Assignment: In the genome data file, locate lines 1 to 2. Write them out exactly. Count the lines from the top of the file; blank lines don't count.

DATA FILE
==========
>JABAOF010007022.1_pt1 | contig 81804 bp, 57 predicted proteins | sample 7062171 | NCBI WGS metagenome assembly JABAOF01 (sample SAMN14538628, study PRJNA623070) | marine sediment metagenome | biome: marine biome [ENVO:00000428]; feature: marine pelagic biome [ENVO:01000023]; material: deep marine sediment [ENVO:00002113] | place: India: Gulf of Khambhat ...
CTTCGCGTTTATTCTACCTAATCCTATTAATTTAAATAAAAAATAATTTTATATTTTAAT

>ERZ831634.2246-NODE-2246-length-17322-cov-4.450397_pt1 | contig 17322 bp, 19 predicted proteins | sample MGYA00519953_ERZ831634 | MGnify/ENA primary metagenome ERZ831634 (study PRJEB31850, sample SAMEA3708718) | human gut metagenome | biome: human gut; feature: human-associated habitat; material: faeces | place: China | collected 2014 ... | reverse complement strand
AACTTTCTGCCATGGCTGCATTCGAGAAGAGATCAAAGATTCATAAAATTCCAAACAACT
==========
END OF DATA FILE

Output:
>JABAOF010007022.1_pt1 | contig 81804 bp, 57 predicted proteins | sample 7062171 | NCBI WGS metagenome assembly JABAOF01 (sample SAMN14538628, study PRJNA623070) | marine sediment metagenome | biome: marine biome [ENVO:00000428]; feature: marine pelagic biome [ENVO:01000023]; material: deep marine sediment [ENVO:00002113] | place: India: Gulf of Khambhat ...
CTTCGCGTTTATTCTACCTAATCCTATTAATTTAAATAAAAAATAATTTTATATTTTAAT